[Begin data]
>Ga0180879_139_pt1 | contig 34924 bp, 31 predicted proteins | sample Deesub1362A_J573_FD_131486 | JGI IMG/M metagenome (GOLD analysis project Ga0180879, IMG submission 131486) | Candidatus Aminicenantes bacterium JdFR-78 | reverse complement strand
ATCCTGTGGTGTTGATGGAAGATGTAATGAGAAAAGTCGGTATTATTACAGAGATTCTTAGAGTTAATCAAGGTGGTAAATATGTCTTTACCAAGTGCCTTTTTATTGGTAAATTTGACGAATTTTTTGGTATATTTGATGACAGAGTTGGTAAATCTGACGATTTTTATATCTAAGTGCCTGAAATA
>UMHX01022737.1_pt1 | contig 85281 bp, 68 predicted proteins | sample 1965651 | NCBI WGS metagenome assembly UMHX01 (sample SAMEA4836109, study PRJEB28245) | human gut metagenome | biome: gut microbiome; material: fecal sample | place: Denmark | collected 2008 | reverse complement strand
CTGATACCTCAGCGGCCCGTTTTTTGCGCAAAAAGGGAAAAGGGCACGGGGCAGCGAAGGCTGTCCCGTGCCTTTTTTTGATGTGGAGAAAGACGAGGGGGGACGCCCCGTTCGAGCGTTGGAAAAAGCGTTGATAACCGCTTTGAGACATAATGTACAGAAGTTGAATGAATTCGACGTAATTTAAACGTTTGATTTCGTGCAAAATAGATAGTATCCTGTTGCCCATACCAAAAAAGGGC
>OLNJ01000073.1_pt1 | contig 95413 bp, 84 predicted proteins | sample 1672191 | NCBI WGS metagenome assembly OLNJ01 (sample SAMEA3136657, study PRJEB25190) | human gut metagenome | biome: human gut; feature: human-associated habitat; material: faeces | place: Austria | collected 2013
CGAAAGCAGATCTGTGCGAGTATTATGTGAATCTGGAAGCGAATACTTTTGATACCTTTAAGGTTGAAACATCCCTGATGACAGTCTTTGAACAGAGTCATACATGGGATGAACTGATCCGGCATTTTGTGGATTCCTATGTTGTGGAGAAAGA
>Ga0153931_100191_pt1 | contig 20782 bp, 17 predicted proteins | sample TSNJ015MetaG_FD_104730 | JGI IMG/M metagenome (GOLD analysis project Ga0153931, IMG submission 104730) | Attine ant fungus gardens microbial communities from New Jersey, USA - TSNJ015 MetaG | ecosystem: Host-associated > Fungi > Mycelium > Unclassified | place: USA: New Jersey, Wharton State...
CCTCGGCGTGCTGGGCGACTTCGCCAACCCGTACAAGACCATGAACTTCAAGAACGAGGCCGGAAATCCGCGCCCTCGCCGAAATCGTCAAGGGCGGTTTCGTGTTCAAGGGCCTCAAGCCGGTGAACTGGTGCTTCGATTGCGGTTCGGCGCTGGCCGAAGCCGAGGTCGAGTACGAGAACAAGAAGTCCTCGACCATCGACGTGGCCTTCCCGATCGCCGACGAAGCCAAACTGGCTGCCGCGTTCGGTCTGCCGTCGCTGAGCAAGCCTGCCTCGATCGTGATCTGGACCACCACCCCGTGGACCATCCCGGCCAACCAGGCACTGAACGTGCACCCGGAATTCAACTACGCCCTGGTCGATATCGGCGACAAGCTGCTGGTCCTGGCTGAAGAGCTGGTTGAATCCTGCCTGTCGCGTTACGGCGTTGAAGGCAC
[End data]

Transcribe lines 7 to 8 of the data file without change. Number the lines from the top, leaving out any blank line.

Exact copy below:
>Ga0153931_100191_pt1 | contig 20782 bp, 17 predicted proteins | sample TSNJ015MetaG_FD_104730 | JGI IMG/M metagenome (GOLD analysis project Ga0153931, IMG submission 104730) | Attine ant fungus gardens microbial communities from New Jersey, USA - TSNJ015 MetaG | ecosystem: Host-associated > Fungi > Mycelium > Unclassified | place: USA: New Jersey, Wharton State...
CCTCGGCGTGCTGGGCGACTTCGCCAACCCGTACAAGACCATGAACTTCAAGAACGAGGCCGGAAATCCGCGCCCTCGCCGAAATCGTCAAGGGCGGTTTCGTGTTCAAGGGCCTCAAGCCGGTGAACTGGTGCTTCGATTGCGGTTCGGCGCTGGCCGAAGCCGAGGTCGAGTACGAGAACAAGAAGTCCTCGACCATCGACGTGGCCTTCCCGATCGCCGACGAAGCCAAACTGGCTGCCGCGTTCGGTCTGCCGTCGCTGAGCAAGCCTGCCTCGATCGTGATCTGGACCACCACCCCGTGGACCATCCCGGCCAACCAGGCACTGAACGTGCACCCGGAATTCAACTACGCCCTGGTCGATATCGGCGACAAGCTGCTGGTCCTGGCTGAAGAGCTGGTTGAATCCTGCCTGTCGCGTTACGGCGTTGAAGGCAC